A Day to Outlive

It cannot be long until the last man who has first-hand recollection of the Normandy invasion on D-Day will be gone. Nevertheless, as Abraham Lincoln said about the soldiers who fought at the battle at Gettysburg, the world can never forget what they did here this day, three score and ten years ago.

General (later President) Dwight D. Eisenhower said in his address to the American, British, and Canadian service members who were about to land on the beaches:

You are about to embark upon the Great Crusade, toward which we have striven these many months. The eyes of the world are upon you.


This invasion was indeed a great crusade. The Nazi war machine had been battered in the East by the Russian ground forces, and by the British and American bombers over the their homeland, but was still formidable. Moreover, the defenses along the entire Atlantic coast had been hardened by the German army and engineers over the four year occupation of France and the low countries. As Ike went on to say:

Your task will not be an easy one. Your enemy is well trained, well equipped and battle-hardened. He will fight savagely.

They were about to discover that he got that right.

Anyone who saw the movie Saving Private Ryan has an inkling of what the invaders went through, but only that. I have heard veterans who were actually there say that the film only scratched the surface of the hardship, horror, and savagery of what came to be known as the Longest Day.

The Normandy landings were on beaches between the port of Le Havre at the mouth of the Seine and the Cherbourg peninsula. Five beach locations were designated by codes names. The British and Canadians landed to the east at Gold, Juno, and Sword; the U. S. 7th Corps at Utah at the foot of the peninsula and the U.S. 5th Corps at Omaha, northwest of the town of Bayeux.

Omaha Beach was the most hotly contested of the beaches and the one with the most American casualties. A visit there reveals the wide open beaches, the sheer cliffs, and the remainder of bunkers where German artillery and machineguns held sway. The tidelands were littered with obstructions designed to channel landing craft into killing zones. For many an American, the first sight of the beaches and the cliffs was his last. Often, those in the front were cut down by enemy fire as soon as the landing craft’s gate was opened. Many craft had to discharge their human cargo into the sea, where they had to get to land by their own power and ingenuity. The weight of arms, ammunition, and other supplies drowned soldiers caught by the tide’s undertow. In spite of the withering fire and the obstructions, even Omaha Beach was taken by day’s end. The Americans didn’t get much farther, though, and the casualties were huge.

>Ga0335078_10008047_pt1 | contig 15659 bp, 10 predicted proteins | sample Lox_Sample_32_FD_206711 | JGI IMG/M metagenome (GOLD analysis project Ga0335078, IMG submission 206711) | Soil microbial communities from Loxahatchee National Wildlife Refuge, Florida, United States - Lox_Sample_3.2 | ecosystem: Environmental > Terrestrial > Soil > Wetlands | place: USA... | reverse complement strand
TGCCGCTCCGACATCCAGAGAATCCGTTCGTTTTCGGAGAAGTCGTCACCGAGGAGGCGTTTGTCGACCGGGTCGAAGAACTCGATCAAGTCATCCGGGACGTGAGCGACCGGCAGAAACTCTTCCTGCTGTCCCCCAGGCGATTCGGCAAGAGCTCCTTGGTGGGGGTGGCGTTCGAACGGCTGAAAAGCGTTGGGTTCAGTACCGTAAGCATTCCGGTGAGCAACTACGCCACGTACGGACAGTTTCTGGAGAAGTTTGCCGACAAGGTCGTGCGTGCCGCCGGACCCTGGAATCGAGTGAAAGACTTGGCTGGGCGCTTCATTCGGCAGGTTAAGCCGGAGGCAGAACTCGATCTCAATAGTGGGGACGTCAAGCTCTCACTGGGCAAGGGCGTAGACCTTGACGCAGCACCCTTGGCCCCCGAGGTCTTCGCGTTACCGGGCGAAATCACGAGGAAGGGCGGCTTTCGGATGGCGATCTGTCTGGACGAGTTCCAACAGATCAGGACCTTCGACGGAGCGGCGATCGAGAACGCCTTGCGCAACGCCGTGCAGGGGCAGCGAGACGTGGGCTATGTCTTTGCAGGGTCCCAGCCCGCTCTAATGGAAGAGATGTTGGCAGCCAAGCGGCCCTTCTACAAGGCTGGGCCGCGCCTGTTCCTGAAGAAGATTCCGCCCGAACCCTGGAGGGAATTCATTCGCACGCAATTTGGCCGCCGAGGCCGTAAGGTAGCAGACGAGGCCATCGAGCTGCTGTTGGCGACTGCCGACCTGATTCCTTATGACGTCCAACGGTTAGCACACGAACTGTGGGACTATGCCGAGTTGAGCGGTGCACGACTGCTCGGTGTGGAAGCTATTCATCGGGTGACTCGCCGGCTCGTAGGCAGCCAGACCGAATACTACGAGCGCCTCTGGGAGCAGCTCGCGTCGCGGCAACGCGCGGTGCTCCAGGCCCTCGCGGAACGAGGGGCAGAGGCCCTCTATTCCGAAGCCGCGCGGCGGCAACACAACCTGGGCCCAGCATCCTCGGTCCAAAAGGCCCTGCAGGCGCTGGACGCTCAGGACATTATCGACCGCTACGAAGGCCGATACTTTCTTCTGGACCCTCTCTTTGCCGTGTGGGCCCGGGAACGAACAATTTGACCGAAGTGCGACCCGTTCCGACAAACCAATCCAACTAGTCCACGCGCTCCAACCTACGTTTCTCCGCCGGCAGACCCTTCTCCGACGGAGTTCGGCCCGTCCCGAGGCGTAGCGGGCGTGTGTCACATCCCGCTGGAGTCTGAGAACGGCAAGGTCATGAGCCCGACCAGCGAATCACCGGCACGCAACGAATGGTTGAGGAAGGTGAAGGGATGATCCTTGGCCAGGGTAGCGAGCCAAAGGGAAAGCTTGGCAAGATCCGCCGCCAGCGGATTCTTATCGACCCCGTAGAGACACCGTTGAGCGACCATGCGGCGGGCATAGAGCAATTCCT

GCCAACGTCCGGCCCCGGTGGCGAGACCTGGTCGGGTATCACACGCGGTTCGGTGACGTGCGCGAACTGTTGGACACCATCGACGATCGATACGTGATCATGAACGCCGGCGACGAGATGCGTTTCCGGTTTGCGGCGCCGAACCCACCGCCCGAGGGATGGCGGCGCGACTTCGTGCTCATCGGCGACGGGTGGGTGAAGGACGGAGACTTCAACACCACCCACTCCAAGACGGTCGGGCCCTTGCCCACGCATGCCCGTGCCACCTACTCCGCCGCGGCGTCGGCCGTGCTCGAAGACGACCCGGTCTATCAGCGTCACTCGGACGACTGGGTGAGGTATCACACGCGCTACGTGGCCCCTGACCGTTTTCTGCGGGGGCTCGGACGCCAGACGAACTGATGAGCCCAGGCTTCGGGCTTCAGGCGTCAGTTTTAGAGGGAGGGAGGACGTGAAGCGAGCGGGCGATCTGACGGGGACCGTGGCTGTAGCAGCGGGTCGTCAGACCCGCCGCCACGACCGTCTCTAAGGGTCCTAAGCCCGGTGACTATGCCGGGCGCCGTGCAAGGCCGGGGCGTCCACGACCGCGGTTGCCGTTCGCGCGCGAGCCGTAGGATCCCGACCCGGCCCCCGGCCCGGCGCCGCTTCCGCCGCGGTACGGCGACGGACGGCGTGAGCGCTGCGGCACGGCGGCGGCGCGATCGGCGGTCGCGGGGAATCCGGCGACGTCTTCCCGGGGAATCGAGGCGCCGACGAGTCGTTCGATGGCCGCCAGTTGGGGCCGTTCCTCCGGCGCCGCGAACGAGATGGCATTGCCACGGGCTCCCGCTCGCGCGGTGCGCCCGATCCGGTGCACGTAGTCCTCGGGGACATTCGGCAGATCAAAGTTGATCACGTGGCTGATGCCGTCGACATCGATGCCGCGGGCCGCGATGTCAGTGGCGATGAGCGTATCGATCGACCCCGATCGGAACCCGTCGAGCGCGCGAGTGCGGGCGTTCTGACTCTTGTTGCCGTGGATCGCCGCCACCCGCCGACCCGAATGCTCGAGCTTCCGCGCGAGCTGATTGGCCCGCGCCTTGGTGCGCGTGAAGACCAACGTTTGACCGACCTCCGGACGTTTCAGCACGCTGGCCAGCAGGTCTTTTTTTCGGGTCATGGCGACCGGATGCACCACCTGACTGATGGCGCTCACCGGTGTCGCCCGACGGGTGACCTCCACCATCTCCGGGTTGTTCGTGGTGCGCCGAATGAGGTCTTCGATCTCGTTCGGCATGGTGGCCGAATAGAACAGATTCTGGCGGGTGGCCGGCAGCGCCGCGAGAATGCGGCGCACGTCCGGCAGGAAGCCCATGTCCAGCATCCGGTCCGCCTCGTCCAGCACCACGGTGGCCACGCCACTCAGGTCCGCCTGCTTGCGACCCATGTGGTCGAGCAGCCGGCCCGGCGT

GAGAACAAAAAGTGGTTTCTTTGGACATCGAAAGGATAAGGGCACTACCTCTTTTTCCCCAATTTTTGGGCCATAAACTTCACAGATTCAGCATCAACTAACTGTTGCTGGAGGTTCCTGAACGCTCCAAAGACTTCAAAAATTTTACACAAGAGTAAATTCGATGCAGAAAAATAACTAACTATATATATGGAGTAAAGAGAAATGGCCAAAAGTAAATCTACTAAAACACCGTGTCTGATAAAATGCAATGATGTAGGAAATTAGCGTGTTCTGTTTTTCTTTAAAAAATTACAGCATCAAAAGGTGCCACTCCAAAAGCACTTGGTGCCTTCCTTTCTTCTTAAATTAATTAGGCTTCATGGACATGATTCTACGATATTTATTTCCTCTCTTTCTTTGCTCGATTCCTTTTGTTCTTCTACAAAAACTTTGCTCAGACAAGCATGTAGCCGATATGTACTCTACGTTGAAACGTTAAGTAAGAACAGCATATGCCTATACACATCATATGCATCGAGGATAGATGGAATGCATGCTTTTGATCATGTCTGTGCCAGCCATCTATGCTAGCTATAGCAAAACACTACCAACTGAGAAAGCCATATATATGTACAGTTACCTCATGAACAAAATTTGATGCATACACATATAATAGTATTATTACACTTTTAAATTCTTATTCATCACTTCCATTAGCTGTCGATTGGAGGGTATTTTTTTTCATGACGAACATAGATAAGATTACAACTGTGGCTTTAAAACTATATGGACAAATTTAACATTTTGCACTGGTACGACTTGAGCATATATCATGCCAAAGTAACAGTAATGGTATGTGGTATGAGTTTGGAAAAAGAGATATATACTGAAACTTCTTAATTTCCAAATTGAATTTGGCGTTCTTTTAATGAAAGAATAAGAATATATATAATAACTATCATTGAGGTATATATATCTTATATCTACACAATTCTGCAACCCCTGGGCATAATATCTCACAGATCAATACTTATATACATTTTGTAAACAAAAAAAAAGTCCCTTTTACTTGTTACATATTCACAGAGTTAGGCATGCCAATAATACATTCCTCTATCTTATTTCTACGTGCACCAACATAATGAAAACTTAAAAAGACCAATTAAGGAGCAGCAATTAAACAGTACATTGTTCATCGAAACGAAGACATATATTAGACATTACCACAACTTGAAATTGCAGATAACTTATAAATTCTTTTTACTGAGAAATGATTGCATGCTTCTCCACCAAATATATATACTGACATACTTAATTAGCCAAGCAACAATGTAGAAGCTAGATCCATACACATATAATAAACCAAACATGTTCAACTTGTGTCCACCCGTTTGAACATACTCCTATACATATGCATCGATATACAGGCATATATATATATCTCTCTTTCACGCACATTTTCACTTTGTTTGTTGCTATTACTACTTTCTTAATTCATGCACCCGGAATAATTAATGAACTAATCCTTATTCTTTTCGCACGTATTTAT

Today, with our 24/7 near instant news cycle, and television coverage fed directly from the battlefield into our living rooms, the assault on Omaha Beach might have be reported as a botched operation, a disaster, or fiasco. There might have been political pressure to cut our losses and withdraw. We sacrificed too many men for too little ground. In those days, however, there were no satellites feeding instant images, and no television sets to receive them. There was no Internet, no e-mail, no instant messaging. Newspapers printed extra editions for breaking news, but the cold words in print did not convey the same impression. To actually see the action, one had to wait a week before film was developed and flown over the Atlantic to be shown on Movietone News at the local theater. By then the troops had established a permanent beachhead in France, and no basis for the pundits to carp.

For every victor there is a vanquished. There was no doubt then, or today, that the German Army was fighting for evil masters and a bad cause. Soldiers, most of whom in World War II were not fighting because they wanted to, can nevertheless fight honorably for an ignoble cause (or dishonorably for a good cause, for that matter). Soldiers know this, and once the fighting is over, they are often more inclined than the civilians far from the horrors to let bygones be bygones.

A poignant story related in a British history magazine relates the ordeal of two soldiers, an American and a German defender who shot him at Omaha Beach. Both survived the war. Heinrich Severloh manned a machinegun in a bunker in the cliff. He estimated that he fired over 12,000 rounds before he ran out of ammunition for it, and then picked up his carbine to continue shooting at the attacking Americans. Three of Severloh’s rounds hit David Silva, as he and other GIs were scrambling for cover on the beach. The German was later captured and held in a POW camp in Scotland until some time after the end of the war. He was repatriated in 1946 and took up farming to help feed the defeated and devastated country. After reading Cornelius Ryan’s book The Longest Day, published in 1959, Severloh learned that he was the one shot Silva. In 1963, the two former adversaries met each other in Germany. Silva, by that time had taken Holy Orders as a Catholic priest. The two formed a friendship, as former soldiers who fought honorably for opposing sides are often known to do, and corresponded for many years. Their bond was as much as that of the bands of brothers who fought on each side, both victims of the circumstances that attend the fog and maelstrom of war.

But the story of Severloh and Silva’s later relationship is only an aside. The honor today goes to David Silva and his fellow servicemen who stormed the beaches on the fateful day. They we salute.
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